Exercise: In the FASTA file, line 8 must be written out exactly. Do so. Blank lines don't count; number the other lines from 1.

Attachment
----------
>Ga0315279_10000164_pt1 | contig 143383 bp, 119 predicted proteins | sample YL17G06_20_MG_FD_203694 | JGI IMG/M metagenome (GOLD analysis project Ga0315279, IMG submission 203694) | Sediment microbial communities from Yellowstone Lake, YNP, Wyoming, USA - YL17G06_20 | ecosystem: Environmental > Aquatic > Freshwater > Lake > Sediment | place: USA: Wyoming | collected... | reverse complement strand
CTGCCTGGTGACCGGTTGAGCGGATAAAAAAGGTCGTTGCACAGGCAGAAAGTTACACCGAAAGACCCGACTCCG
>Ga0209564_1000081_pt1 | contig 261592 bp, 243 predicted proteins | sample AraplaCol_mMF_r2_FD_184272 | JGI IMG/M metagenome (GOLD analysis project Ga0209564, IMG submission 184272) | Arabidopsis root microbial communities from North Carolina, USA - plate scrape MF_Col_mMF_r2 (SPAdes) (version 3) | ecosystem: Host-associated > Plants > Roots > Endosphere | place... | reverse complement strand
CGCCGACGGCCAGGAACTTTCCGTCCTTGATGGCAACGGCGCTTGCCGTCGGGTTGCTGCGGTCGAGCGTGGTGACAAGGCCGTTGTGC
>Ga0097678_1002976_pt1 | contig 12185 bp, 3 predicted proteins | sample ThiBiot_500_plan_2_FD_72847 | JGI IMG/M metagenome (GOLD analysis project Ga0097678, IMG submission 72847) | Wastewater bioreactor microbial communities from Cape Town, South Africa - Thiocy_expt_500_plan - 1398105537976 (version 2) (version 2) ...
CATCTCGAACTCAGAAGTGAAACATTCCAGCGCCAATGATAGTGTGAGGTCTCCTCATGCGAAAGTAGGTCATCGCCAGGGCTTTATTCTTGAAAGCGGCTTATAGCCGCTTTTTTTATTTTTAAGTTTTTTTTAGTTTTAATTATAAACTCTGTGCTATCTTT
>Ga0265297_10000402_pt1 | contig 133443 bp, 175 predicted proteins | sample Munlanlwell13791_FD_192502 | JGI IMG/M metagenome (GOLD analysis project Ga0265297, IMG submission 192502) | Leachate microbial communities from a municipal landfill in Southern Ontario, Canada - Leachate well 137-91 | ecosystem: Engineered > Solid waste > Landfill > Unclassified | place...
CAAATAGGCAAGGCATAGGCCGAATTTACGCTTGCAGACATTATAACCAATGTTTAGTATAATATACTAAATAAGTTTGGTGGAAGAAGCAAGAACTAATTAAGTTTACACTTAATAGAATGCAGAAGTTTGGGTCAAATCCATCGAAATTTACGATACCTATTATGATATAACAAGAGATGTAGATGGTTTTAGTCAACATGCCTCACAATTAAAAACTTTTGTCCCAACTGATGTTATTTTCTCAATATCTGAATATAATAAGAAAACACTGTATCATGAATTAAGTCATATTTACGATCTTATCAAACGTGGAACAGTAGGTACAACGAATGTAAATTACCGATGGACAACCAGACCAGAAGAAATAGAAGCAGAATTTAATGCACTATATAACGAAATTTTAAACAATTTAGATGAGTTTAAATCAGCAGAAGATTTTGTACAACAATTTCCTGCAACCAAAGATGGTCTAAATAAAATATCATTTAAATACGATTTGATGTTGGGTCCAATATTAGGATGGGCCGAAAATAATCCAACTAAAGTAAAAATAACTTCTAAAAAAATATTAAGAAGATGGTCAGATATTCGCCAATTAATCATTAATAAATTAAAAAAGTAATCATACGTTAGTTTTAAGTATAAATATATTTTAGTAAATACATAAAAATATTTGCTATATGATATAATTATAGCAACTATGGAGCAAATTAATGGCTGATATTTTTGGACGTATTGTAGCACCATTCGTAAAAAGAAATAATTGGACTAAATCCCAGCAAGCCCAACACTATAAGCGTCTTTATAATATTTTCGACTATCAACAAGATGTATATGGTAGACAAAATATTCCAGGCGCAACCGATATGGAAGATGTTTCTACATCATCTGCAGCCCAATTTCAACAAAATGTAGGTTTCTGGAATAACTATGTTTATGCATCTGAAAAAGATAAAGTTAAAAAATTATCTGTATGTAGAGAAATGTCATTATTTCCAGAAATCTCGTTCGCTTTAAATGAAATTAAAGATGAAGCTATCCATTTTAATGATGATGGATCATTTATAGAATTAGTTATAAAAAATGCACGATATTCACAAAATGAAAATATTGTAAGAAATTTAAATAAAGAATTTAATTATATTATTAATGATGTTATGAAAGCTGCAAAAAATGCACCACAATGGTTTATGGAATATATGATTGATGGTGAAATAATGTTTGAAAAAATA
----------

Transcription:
CAAATAGGCAAGGCATAGGCCGAATTTACGCTTGCAGACATTATAACCAATGTTTAGTATAATATACTAAATAAGTTTGGTGGAAGAAGCAAGAACTAATTAAGTTTACACTTAATAGAATGCAGAAGTTTGGGTCAAATCCATCGAAATTTACGATACCTATTATGATATAACAAGAGATGTAGATGGTTTTAGTCAACATGCCTCACAATTAAAAACTTTTGTCCCAACTGATGTTATTTTCTCAATATCTGAATATAATAAGAAAACACTGTATCATGAATTAAGTCATATTTACGATCTTATCAAACGTGGAACAGTAGGTACAACGAATGTAAATTACCGATGGACAACCAGACCAGAAGAAATAGAAGCAGAATTTAATGCACTATATAACGAAATTTTAAACAATTTAGATGAGTTTAAATCAGCAGAAGATTTTGTACAACAATTTCCTGCAACCAAAGATGGTCTAAATAAAATATCATTTAAATACGATTTGATGTTGGGTCCAATATTAGGATGGGCCGAAAATAATCCAACTAAAGTAAAAATAACTTCTAAAAAAATATTAAGAAGATGGTCAGATATTCGCCAATTAATCATTAATAAATTAAAAAAGTAATCATACGTTAGTTTTAAGTATAAATATATTTTAGTAAATACATAAAAATATTTGCTATATGATATAATTATAGCAACTATGGAGCAAATTAATGGCTGATATTTTTGGACGTATTGTAGCACCATTCGTAAAAAGAAATAATTGGACTAAATCCCAGCAAGCCCAACACTATAAGCGTCTTTATAATATTTTCGACTATCAACAAGATGTATATGGTAGACAAAATATTCCAGGCGCAACCGATATGGAAGATGTTTCTACATCATCTGCAGCCCAATTTCAACAAAATGTAGGTTTCTGGAATAACTATGTTTATGCATCTGAAAAAGATAAAGTTAAAAAATTATCTGTATGTAGAGAAATGTCATTATTTCCAGAAATCTCGTTCGCTTTAAATGAAATTAAAGATGAAGCTATCCATTTTAATGATGATGGATCATTTATAGAATTAGTTATAAAAAATGCACGATATTCACAAAATGAAAATATTGTAAGAAATTTAAATAAAGAATTTAATTATATTATTAATGATGTTATGAAAGCTGCAAAAAATGCACCACAATGGTTTATGGAATATATGATTGATGGTGAAATAATGTTTGAAAAAATA